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Fireball Class Agrees to Put Youth Development to the Fore at Lively AGM

4th December 2023
Fireball dinghy numbers in the Cork area have risen from 1 last year to 11, with nine in Monkstown Bay alone, the recent Fireball AGM heard
Fireball dinghy numbers in the Cork area have risen from 1 last year to 11, with nine in Monkstown Bay alone, the recent Fireball AGM heard Credit: Bob Bateman

The recent Irish Fireball Association agm was a lively affair as the class discussed two thorny issues and reconfirmed its commitment to younger sailors.

First, the thorny stuff - there was a lively, sometimes heated discussion around the decision not to award the class a place in the Irish Sailing Champions event (formerly known as the Helmsman's). The ultimate decision was not to award the class, which features several highly competitive sailors, a position based on a notional cutoff of having a 20 boat fleet at the National Championship.

The 2023 Nationals had an 18-boat fleet. A parallel issue was the decision to use a virtual National Judge to save the cost of having a National Judge attend in person.

This was fundamentally to save costs and to keep the entry fee for the event at WHSC affordable. Class chairman Neil Cramer explained that having a National Judge attend an event outside Dublin could add approximately 500 euros to the cost of running the event when judges' expenses are factored in.

Irish Fireball Association Chairman Neil CramerIrish Fireball Association Chairman Neil Cramer

Unfortunately, the vast majority of National Judges are based in Dublin or Cork, so travel and subsistence expenses are unavoidable for most regional clubs. Inevitably, this cost has to be passed on to competitors in the form of increased entry fees. From the perspective of the Irish Fireball Association, this is actually anti-sailing and anti-smaller clubs. A clear solution would be financial support from Irish Sailing for National Judges when smaller venues are hosting a national championship. At the AGM, the class reiterated its commitment to youth sailing and agreed to continue its strong subsidy for youth membership and youth entry fees for events.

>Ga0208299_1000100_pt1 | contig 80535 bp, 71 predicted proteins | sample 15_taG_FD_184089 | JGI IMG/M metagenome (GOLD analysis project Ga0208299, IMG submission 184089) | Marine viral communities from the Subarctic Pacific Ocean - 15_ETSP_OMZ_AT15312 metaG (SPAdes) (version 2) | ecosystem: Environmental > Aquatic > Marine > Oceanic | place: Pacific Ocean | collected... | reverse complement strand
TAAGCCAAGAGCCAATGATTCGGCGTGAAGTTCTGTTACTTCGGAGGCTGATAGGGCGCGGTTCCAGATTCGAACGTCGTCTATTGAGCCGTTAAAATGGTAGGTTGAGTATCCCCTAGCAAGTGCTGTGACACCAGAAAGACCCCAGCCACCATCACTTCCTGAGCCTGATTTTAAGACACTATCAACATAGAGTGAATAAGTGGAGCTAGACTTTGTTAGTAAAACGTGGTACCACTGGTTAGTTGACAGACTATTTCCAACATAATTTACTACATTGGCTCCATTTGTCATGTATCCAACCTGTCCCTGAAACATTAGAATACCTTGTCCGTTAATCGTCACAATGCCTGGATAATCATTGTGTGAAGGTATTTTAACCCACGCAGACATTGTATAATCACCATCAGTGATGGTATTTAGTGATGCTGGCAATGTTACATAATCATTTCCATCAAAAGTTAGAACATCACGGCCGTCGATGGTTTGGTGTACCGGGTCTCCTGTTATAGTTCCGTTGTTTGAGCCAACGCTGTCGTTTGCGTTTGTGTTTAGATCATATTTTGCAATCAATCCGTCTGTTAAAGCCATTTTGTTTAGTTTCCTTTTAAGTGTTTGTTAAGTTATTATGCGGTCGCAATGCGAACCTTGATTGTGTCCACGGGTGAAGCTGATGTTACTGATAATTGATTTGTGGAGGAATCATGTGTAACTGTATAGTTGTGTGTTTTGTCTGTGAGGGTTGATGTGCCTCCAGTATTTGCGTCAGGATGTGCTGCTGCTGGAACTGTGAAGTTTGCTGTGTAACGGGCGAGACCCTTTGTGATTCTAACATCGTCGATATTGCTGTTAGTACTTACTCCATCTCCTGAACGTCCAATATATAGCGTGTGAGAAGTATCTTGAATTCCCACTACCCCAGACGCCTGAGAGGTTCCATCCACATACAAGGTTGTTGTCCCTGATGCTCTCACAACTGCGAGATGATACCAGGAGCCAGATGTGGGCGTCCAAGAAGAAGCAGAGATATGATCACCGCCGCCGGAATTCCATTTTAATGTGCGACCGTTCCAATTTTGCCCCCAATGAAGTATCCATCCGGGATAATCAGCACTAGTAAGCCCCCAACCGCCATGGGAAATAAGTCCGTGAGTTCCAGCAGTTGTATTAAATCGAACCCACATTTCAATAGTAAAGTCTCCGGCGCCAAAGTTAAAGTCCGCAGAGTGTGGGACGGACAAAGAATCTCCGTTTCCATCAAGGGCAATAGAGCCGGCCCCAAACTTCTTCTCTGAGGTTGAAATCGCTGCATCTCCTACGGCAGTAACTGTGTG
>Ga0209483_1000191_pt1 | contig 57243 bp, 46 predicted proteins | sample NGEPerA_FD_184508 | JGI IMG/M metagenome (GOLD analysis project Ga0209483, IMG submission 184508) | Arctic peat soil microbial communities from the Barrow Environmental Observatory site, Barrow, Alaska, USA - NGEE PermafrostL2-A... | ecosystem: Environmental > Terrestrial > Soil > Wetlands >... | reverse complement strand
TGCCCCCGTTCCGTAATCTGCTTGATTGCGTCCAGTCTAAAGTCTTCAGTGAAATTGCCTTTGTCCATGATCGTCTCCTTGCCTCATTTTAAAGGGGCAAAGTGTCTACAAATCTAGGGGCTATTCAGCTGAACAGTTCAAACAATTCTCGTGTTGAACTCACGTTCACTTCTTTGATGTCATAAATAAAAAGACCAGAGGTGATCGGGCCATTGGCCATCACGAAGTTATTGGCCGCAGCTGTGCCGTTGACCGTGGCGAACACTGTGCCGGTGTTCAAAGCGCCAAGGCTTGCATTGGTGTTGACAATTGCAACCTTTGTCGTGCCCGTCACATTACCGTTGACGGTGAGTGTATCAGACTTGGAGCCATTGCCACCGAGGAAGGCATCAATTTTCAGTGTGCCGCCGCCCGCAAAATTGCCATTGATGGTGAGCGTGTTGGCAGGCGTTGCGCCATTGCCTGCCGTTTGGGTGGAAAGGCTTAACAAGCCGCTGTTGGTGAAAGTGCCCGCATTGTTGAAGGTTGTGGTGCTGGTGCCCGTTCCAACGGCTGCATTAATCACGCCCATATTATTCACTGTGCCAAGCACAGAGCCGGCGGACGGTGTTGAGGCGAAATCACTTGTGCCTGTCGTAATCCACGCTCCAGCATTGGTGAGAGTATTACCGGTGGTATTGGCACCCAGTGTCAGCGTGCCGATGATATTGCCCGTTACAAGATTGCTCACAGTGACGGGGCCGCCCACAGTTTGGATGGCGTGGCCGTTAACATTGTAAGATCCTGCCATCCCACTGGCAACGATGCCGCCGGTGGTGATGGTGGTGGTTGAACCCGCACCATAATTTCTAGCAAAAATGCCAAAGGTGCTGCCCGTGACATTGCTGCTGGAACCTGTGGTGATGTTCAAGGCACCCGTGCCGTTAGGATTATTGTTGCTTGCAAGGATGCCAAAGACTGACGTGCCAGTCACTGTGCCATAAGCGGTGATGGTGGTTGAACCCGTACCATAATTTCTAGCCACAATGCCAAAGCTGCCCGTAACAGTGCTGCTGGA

"increased entry fees are anti-sailing and anti-smaller clubs"

The future of Fireball sailing lies with young sailors and the class will continue to invest in that future. One younger sailor at the agm argued that the class should be better at marketing itself. Chris Bateman, who is a youth development officer on the committee, said that every young sailor he introduces to the boat is amazed at its performance. As a lightweight boat (66.4kg hull) the Fireball has an impressive power to weight ratio and in terms of youth sailing it is actually lighter than a 29er. Chris pointed out that the key selling points should be that the boat is fast, fun and affordable. To prove all of these points, he is running introduction and coaching sessions at Monkstown Bay SC over the winter and into the spring. He has embarked on a mission to rescue and upgrade abandoned Fireballs around the country, building the Cork fleet from almost zero to some dozen boats.

Chris Bateman is a Cork Harbour based Fireball, skiff, catamaran and Laser sailorChris Bateman is a Cork Harbour based Fireball, skiff, catamaran and Laser sailor

The saving grace of an abandoned or neglected Fireball is the hull build quality as boats made by Winder, Duvosin and Weathermark will have a competitive lifespan of well over twenty years. Some of these boats can be picked up for a song, and with re-roping and a bit of cleaning up, they can go head to head with newer boats on any startline. The gold/silver fleet division was also debated at the agm and a draft document was agreed in principle, to be voted on and signed off after a wider poll of sailors.

The guiding principle is to ensure each division is competitive and fair while promoting the top silver sailors into the gold fleet at the end of each season. Events so far nailed down for 2024 include a Nationals at RCYC in tandem with 420s and 29ers, a Leinsters at Skerries, and a Munsters at Monkstown Bay SC. But Fireball sailing doesn't stop for winter, and competitive winter racing is ongoing in the DMYC Frostbites series and at Monkstown. 2024 promises to be another great year for the fleet, with young sailors pushing to the fore and great events at home and abroad.

Speaking of the latter, at least two Irish teams will be competing in the World Championship at Geelong in Australia in February, and there is already big interest in the European Championship on Lake Maggiore in Italy in September.

Published in Fireball, Youth Sailing Team

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